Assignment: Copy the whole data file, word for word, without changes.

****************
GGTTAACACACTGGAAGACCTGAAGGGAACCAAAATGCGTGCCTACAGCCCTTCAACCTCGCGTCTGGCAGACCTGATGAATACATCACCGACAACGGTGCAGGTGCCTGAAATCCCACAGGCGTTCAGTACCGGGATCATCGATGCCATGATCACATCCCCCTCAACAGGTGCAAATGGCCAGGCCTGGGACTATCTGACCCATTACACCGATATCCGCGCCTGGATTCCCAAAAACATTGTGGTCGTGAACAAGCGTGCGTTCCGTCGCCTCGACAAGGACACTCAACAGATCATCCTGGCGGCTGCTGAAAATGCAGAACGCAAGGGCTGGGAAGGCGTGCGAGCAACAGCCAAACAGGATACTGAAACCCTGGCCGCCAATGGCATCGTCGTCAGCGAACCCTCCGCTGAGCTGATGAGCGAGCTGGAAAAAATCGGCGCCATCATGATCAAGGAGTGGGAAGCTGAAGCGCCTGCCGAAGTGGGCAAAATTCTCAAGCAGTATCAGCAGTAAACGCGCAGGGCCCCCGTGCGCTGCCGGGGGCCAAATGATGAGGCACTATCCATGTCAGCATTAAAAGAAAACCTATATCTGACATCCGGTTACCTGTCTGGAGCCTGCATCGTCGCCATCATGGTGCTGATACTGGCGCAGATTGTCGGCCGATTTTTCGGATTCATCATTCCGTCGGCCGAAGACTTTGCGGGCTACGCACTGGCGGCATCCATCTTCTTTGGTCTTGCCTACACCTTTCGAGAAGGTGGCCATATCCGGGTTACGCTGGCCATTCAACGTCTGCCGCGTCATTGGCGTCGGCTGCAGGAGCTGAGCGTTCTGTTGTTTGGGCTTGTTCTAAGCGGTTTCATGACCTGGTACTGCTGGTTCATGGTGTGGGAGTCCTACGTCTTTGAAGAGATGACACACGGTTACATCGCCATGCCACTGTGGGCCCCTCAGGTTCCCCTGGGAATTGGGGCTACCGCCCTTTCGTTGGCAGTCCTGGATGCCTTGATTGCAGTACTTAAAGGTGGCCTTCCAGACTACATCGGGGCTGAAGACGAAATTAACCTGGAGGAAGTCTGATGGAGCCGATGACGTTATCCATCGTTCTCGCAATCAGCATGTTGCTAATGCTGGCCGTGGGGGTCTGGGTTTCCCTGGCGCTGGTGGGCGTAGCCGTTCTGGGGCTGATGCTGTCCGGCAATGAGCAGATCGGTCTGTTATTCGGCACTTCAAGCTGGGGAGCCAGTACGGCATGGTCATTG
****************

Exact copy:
GGTTAACACACTGGAAGACCTGAAGGGAACCAAAATGCGTGCCTACAGCCCTTCAACCTCGCGTCTGGCAGACCTGATGAATACATCACCGACAACGGTGCAGGTGCCTGAAATCCCACAGGCGTTCAGTACCGGGATCATCGATGCCATGATCACATCCCCCTCAACAGGTGCAAATGGCCAGGCCTGGGACTATCTGACCCATTACACCGATATCCGCGCCTGGATTCCCAAAAACATTGTGGTCGTGAACAAGCGTGCGTTCCGTCGCCTCGACAAGGACACTCAACAGATCATCCTGGCGGCTGCTGAAAATGCAGAACGCAAGGGCTGGGAAGGCGTGCGAGCAACAGCCAAACAGGATACTGAAACCCTGGCCGCCAATGGCATCGTCGTCAGCGAACCCTCCGCTGAGCTGATGAGCGAGCTGGAAAAAATCGGCGCCATCATGATCAAGGAGTGGGAAGCTGAAGCGCCTGCCGAAGTGGGCAAAATTCTCAAGCAGTATCAGCAGTAAACGCGCAGGGCCCCCGTGCGCTGCCGGGGGCCAAATGATGAGGCACTATCCATGTCAGCATTAAAAGAAAACCTATATCTGACATCCGGTTACCTGTCTGGAGCCTGCATCGTCGCCATCATGGTGCTGATACTGGCGCAGATTGTCGGCCGATTTTTCGGATTCATCATTCCGTCGGCCGAAGACTTTGCGGGCTACGCACTGGCGGCATCCATCTTCTTTGGTCTTGCCTACACCTTTCGAGAAGGTGGCCATATCCGGGTTACGCTGGCCATTCAACGTCTGCCGCGTCATTGGCGTCGGCTGCAGGAGCTGAGCGTTCTGTTGTTTGGGCTTGTTCTAAGCGGTTTCATGACCTGGTACTGCTGGTTCATGGTGTGGGAGTCCTACGTCTTTGAAGAGATGACACACGGTTACATCGCCATGCCACTGTGGGCCCCTCAGGTTCCCCTGGGAATTGGGGCTACCGCCCTTTCGTTGGCAGTCCTGGATGCCTTGATTGCAGTACTTAAAGGTGGCCTTCCAGACTACATCGGGGCTGAAGACGAAATTAACCTGGAGGAAGTCTGATGGAGCCGATGACGTTATCCATCGTTCTCGCAATCAGCATGTTGCTAATGCTGGCCGTGGGGGTCTGGGTTTCCCTGGCGCTGGTGGGCGTAGCCGTTCTGGGGCTGATGCTGTCCGGCAATGAGCAGATCGGTCTGTTATTCGGCACTTCAAGCTGGGGAGCCAGTACGGCATGGTCATTG